Pursuing workers

According to government experts testifying Oct. 4 before the House Subcommittee on Technology and Procurement Policy, industry layoffs are good news for agencies hungry for skilled workers, but only in the short term.

"The downturn in the [information technology] market gives us a unique opportunity to recruit talent into the government," said David McClure, director of IT management issues at the General Accounting Office. Applications are pouring into GAO, but are only a "momentary blip on the long-term expected shortage" that most anticipate.

Mark Forman, associate director for IT and e-government at the Office of Management and Budget, said the government has yet to shift from its siloed, client/server environment to the network-based ways of the private sector, and until it does, the opportunity presented by hiring workers who have been laid off is "very spotty."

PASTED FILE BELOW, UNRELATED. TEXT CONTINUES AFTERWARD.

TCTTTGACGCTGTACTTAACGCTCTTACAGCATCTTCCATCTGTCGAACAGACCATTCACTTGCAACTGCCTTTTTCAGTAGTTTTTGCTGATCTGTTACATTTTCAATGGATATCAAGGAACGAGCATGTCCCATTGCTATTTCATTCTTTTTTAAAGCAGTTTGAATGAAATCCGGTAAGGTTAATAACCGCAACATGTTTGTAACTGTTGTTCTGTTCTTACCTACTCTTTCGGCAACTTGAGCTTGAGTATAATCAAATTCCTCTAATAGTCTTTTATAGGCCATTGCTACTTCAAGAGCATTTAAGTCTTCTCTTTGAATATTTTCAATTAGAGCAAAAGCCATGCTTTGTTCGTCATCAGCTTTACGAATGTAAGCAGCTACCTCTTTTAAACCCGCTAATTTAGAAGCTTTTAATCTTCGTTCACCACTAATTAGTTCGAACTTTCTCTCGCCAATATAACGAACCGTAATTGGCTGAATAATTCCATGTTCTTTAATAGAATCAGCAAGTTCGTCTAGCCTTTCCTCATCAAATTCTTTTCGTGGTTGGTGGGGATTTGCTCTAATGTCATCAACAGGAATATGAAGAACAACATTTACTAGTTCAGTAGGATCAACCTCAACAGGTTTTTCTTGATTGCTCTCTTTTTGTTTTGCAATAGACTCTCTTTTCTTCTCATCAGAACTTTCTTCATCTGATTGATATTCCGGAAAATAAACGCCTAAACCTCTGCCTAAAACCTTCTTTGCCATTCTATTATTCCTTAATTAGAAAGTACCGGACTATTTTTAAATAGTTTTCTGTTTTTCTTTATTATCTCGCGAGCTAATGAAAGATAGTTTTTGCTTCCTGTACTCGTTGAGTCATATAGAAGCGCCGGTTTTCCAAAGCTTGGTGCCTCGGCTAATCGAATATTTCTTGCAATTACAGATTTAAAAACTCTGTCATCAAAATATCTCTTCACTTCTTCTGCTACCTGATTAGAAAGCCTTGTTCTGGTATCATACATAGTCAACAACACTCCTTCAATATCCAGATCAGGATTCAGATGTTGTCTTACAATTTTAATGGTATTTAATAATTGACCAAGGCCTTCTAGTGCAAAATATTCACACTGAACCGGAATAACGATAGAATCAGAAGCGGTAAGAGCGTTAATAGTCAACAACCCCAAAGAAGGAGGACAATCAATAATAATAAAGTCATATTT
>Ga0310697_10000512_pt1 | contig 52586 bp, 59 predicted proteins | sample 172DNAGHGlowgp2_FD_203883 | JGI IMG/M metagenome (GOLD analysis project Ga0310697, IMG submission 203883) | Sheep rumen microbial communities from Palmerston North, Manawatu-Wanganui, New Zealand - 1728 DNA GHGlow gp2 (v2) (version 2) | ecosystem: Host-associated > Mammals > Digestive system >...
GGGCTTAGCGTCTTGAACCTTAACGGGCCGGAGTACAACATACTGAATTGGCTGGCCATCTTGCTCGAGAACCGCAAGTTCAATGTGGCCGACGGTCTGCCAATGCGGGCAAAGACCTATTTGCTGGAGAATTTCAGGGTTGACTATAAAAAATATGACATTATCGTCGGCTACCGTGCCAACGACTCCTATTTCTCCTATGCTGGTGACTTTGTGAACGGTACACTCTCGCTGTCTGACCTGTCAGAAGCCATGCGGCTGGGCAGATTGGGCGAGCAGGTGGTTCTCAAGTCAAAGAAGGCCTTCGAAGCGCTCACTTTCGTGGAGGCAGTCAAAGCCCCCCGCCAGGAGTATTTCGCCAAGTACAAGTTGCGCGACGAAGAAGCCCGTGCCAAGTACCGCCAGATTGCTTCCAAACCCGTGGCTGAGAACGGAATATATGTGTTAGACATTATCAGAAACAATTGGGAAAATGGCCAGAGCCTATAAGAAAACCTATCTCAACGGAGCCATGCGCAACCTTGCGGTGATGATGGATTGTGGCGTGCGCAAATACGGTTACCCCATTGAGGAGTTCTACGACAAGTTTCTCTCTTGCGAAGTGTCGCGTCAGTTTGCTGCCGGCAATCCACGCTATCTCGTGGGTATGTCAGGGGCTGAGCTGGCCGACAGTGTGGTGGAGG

"I'm not sure we should get in competition as a government with the systems integrators that serve us," he added.

But Rep. Tom Davis (R-Va.) said the government's mission is to get the "best value for the lowest cost" and that training initiatives will help "to bring some people into government [who] weren't available a year ago and keep them here."

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